Since we moved here in 2014 I have had a few nieces and nephews come out to visit from California. While they were here, I had a great time getting to play tour guide. We had fun going to such places as the Garden of the Gods, Hammonds Candies, and Celestial Seasonings. However, I took two of them to a local attraction that actually was quite close to home for them. We visited the grave of Buffalo Bill who was their great or great-great uncle on their mother’s side. Since I am into genealogy, I thought this was so cool. They both seemed interested and enjoyed visiting his gravesite and museum.
Before I share more about our visit, I wanted to share a little bit about Buffalo Bill, his life, and how he ended up buried here in Colorado on Lookout Mountain. He was born William F. Cody on February 26, 1846, in Le Claire, IA, and was one of the most colorful figures of the American Old West. Later known as Buffalo Bill, he l started performing in shows that displayed cowboy themes and episodes from the frontier and Indian Wars. He founded Buffalo Bill’s Wild West in 1883, taking his large company on tours in the United States and, beginning in 1887, in Great Britain and Europe.
In 1895, Cody was instrumental in the founding of the town of Cody, Wyoming, Cody first passed through the region in the 1870s and was so impressed by the development possibilities from irrigation, rich soil, grand scenery, hunting, and proximity to Yellowstone Park that he returned in the mid-1890s to start a town. Streets in the town were named after his associates: Beck, Alger, Rumsey, Bleistein, and Salsbury. The town was eventually incorporated in 1901.
Upon his death, Cody’s wife stated that he had always said he wanted to be buried on Lookout Mountain, which was corroborated by their daughter Irma, Cody’s sisters, and family friends. However, the family members of Cody said he should be buried in the town he founded. The controversy continued, however, on June 3, 1917, Cody was buried on Lookout Mountain, on the edge of the Rocky Mountains, overlooking the Great Plains. It is a truly amazing area to visit and I can see why he would want to be buried there.
It is so amazing to be able to go up to Lookout Mountain and say our respects to Buffalo Bill. Being able to do it with my niece made it even more special. Today they state that there are more than 400,000 visitors each year. There is also a museum in his honor that illustrates the life, times, and legend of William F. Cody. It includes exhibits about Buffalo Bill’s life and the Wild West shows, Indian artifacts, and firearms. See Sitting Bull’s bow and arrows, Buffalo Bill’s show outfits, and many other objects from the Old West. We had a nice time walking through the museum and I will do another post of the museum in the future. In the meantime, hoped you enjoyed our visit, and please check out their website for more information.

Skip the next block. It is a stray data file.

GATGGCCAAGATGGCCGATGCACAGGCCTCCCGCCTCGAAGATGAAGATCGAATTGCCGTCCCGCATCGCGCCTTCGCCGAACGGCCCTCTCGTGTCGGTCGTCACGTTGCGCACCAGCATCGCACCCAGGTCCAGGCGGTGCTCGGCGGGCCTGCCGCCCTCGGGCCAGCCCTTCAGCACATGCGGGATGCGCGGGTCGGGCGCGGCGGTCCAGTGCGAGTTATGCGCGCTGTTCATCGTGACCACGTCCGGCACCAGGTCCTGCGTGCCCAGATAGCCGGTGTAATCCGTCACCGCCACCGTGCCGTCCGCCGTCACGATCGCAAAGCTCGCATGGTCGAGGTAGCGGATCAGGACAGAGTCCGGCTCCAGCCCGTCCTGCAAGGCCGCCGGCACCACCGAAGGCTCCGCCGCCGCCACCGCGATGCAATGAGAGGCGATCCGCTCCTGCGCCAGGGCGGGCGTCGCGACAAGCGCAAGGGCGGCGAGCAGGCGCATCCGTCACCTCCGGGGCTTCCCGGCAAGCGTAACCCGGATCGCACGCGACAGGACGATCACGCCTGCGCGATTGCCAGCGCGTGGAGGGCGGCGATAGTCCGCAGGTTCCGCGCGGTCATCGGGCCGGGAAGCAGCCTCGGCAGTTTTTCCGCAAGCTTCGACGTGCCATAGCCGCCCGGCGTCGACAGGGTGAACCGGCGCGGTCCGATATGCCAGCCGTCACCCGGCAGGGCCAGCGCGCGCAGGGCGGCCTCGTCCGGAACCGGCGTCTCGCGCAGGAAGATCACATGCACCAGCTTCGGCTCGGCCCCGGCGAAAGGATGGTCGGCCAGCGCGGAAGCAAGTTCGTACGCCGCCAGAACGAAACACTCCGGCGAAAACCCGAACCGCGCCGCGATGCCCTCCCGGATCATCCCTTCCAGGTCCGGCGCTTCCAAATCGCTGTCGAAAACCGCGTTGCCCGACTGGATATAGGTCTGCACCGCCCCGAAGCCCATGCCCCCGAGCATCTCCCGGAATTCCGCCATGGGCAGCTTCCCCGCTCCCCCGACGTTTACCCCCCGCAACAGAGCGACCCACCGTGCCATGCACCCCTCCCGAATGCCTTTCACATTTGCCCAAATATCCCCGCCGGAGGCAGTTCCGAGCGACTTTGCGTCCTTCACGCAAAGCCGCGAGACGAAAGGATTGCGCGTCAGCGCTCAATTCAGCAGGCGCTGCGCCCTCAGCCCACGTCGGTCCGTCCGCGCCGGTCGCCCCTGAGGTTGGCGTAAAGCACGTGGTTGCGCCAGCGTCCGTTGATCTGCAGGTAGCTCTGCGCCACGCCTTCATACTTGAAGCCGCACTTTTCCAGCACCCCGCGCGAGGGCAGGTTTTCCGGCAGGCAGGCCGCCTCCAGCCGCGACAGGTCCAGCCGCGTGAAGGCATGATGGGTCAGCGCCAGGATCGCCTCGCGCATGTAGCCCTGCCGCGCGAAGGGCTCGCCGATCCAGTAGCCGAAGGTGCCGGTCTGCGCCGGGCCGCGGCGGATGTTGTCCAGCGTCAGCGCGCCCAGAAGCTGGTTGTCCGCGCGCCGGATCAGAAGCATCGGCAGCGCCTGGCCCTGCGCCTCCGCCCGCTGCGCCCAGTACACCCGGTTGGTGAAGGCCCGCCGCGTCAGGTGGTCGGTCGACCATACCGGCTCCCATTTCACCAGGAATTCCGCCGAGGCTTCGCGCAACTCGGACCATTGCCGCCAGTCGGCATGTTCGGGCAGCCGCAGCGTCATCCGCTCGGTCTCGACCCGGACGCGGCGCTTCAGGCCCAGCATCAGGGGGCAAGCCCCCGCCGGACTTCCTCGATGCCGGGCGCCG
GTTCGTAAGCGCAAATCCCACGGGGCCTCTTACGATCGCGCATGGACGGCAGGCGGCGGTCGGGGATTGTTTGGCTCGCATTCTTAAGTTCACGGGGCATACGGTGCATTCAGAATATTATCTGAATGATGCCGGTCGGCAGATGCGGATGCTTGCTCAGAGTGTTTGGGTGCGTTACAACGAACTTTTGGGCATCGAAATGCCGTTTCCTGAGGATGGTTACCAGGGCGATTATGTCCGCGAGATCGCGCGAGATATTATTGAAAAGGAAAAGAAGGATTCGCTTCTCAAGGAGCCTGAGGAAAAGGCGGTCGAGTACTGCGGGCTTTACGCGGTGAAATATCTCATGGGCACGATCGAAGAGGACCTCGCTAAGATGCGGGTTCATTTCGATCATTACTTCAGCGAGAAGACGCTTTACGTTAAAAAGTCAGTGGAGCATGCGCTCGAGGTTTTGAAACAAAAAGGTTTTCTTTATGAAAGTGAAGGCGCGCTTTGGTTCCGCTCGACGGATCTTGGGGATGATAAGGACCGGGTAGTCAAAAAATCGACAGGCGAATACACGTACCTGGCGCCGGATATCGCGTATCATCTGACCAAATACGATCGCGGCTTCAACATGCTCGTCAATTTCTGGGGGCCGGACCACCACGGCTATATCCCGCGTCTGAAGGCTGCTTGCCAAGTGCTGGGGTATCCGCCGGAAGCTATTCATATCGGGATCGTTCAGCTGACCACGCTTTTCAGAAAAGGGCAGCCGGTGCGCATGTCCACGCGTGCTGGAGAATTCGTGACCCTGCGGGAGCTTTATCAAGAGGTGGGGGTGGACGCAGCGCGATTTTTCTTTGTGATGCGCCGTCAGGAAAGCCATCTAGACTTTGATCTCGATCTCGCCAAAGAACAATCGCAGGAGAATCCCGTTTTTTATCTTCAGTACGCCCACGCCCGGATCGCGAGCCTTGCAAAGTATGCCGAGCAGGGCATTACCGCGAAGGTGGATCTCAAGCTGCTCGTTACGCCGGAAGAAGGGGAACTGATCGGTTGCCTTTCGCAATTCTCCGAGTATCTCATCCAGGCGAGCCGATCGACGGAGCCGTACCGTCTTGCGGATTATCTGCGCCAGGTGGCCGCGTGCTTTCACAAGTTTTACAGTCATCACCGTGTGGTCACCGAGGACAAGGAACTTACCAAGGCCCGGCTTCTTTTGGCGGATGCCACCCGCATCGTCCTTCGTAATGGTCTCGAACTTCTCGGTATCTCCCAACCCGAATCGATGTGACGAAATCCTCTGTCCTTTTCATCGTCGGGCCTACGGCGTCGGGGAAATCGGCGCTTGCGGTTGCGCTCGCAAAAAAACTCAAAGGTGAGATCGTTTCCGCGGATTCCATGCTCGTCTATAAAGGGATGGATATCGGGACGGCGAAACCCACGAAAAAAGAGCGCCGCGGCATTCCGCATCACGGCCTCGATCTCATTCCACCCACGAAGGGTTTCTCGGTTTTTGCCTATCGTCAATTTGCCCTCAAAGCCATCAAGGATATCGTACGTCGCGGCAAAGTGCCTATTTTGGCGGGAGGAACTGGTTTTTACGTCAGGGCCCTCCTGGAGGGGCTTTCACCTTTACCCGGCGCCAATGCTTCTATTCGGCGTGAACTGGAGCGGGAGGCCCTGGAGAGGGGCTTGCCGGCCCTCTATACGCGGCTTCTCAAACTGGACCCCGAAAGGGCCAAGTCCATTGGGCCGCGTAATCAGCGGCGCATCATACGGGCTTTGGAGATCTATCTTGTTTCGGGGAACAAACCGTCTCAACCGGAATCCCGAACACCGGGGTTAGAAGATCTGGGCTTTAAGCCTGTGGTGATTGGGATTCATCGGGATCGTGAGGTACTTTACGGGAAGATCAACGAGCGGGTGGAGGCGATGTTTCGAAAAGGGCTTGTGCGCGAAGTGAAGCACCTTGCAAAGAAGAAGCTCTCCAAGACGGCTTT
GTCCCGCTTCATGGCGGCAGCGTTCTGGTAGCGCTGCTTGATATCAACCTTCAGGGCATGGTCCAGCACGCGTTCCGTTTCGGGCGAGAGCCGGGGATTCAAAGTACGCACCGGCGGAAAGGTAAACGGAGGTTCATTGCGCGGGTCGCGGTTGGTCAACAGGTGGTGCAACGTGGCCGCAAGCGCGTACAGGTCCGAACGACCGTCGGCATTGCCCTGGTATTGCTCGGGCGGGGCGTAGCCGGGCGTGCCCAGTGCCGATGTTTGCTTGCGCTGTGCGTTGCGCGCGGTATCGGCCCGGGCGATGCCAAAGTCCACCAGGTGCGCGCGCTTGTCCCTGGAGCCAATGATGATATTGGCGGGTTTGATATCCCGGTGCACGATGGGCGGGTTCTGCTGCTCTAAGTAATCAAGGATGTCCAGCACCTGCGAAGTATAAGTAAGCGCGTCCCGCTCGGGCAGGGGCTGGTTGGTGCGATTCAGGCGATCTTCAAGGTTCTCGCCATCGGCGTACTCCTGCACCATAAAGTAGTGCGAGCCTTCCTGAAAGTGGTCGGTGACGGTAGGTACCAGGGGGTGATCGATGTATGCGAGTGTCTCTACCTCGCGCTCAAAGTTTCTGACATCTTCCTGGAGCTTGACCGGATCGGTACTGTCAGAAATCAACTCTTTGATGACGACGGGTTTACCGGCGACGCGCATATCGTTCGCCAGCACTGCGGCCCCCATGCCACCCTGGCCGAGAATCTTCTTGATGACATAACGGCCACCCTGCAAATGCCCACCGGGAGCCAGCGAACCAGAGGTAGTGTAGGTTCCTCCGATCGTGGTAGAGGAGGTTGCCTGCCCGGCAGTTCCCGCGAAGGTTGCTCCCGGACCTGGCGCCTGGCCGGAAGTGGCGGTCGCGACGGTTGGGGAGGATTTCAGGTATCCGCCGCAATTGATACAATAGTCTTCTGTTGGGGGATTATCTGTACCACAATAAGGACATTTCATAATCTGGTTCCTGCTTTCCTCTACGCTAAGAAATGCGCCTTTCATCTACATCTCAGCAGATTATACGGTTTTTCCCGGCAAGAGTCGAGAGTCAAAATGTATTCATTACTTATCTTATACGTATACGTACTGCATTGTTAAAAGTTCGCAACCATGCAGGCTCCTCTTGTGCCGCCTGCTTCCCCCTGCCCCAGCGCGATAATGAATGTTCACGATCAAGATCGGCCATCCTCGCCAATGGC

Buffalo Bill Grave and Museum Visitor Information
987 1/2 Lookout Mountain Road, Golden, CO 80401
November 1 – April 30 (closed the month of December)
Open Friday, Saturday, and Sunday 10 a.m. – 5 p.m. (closed Monday – Thursday)
Closed Thanksgiving and New Year’s Day
August 31 – October 31
Open Friday, Saturday, and Sunday 9 a.m. – 5 p.m. (closed Monday – Thursday)
Open Labor Day (September 7th) 9 a.m. – 5 p.m.
Seniors (65+): $4.00
Children 6 – 15: $1.00
Children age 5 and under: free
Take I-70 W. to exit 256. Turn right at the top of the ramp, and then an immediate left. Follow this to Lookout Mountain Road. Turn right and travel approximately 4 miles. The Museum will be on your left following an open park and picnic area.
Take 19th Street west, toward the mountains. This will turn into the Lariat Loop Historic Byway. Follow this to the top of the mountain. The Museum is the first possible right driveway at the top of the hill.
Go south on Hwy 93 to Golden. At the intersection of 93/Hwy 6/Hwy58, go straight onto E. Hwy 6. The next stoplight is 19th Street. Turn west, toward the mountains. This will turn into the Lariat Loop Historic Byway. Follow this to the top of the mountain. The Museum is the first possible right driveway at the top of the hill.
From the West:
Take I-70 E. to the Genessee exit (#254). Turn left at the top of the ramp and cross over the highway. Turn right onto US 40 (first right after the highway offramp) and follow this to Lookout Mountain Road. Turn left and travel approximately 4 miles. The Museum will be on your left following an open park and picnic area.
Public Transportation / Tour Companies
At this time there is no public transportation to the Museum site. It is less expensive to rent a car than to take a taxi. Those not interested in renting a vehicle may consider one of the following tour companies. Both contain a standard tour package that includes the Museum as one of their stops.
The Museum offers free parking, accommodating cars, campers, trailers, and buses.
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